Professor Stewart’s proposal is intriguing. Incorporating international crimes into a slowly evolving legal regime that might eventually hold companies accountable for complicity in abuses abroad could be a useful step. Even though his proposal is limited to “international crimes” that would only cover a narrow set of abuses relative to all of the human rights issues companies have, it still is worth exploring.
Whether one agrees or disagrees with his thesis, one thing is clear: his proposal is part of a larger trend towards stronger mechanisms that could institutionalize enforcement of the human rights responsibilities of companies.
In the late 1990s when Human Rights Watch first began work on Business and Human Rights, most companies did not accept that they had human rights responsibilities. The earliest cases under the Alien Tort Statute (ATS) against companies had been filed against Texaco (now Chevron) in Ecuador and against Unocal (now Chevron) in Burma, but had not reached any resolution. A number of companies were criticized because of human rights issues related to their operations, but were still resistant to changing their practices.
Most companies argued that host governments needed to address the abuses. By the beginning of the 21st century, some companies (mainly those burned by public criticism) started to grudgingly move to adopt human rights standards. The first company codes of conduct started to appear along with the first multistakeholder initiatives (MSIs) such as the Fair Labor Association (FLA) and the Voluntary Principles on Security and Human Rights.
After that, the ill-fated UN Norms were drafted. By 2006, human rights policies, MSI’s, shareholder activism, and public scrutiny of companies were all part of the global mix. A range of activities had evolved to try to hold companies accountable. Then, the UN approved the new mandate for the Special Representative on Business and Human Rights.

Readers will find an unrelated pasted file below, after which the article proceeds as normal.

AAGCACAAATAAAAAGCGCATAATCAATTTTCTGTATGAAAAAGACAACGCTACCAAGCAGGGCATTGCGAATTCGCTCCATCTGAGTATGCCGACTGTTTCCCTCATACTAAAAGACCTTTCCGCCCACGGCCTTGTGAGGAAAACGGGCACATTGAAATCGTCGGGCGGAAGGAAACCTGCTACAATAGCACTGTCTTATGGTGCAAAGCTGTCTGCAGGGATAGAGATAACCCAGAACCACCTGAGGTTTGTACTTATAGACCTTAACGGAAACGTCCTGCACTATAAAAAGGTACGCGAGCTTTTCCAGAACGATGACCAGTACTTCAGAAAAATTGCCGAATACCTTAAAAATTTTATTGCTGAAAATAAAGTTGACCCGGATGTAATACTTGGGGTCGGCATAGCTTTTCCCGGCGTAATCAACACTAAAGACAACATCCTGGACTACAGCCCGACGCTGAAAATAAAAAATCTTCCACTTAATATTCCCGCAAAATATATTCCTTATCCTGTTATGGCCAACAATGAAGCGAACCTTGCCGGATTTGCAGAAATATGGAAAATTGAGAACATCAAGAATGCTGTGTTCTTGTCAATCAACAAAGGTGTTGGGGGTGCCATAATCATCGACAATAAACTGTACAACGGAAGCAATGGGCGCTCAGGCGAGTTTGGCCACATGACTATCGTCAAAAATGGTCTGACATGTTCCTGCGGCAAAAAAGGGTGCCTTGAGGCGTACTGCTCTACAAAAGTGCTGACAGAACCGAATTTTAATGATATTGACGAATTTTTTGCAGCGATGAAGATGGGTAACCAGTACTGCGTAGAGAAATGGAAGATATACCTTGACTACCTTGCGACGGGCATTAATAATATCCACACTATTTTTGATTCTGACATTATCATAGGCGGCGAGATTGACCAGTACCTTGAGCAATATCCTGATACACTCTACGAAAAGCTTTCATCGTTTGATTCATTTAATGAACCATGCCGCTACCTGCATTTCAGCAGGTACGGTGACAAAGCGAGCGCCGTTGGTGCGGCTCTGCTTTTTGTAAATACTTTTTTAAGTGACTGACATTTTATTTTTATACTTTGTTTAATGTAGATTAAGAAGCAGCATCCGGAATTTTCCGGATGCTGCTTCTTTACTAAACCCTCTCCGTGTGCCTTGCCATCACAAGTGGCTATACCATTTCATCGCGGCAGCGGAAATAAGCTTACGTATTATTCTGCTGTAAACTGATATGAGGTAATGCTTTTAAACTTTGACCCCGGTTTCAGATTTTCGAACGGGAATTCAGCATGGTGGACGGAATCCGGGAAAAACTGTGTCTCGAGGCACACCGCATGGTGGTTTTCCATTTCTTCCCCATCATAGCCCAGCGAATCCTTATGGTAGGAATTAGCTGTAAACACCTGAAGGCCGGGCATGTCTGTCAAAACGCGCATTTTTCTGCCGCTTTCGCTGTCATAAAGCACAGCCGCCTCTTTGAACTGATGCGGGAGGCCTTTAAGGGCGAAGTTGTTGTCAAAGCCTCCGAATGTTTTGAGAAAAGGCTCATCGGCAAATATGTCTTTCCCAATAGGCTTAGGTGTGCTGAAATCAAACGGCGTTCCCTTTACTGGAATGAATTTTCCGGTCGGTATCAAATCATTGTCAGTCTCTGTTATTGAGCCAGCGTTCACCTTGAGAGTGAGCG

One area that has consistently lagged behind all of the others has been the enforceable legal framework and specifically, legal accountability for corporate complicity in abuses. In 2006, there was no regulation for businesses although some had been proposed. For example, US congressional representative Chris Smith had drafted the Global Online Freedom Act to regulate internet companies so that they would have to protect freedom of expression and privacy online. GOFA was a response to scandalous disclosures that major internet providers were self-censoring in China and that one of them had turned over private account information on activists to Chinese authorities who were later imprisoned for their efforts to promote human rights online. But the bill has not become law.
Nor had the courts held companies liable under the US ATS. Some companies had reached confidential settlements with plaintiffs, but no company had been found liable for human rights violations under the ATS, so the regulatory effect of such suits are not yet realized. And recent rulings by the US Supreme Court make that possibility even more remote.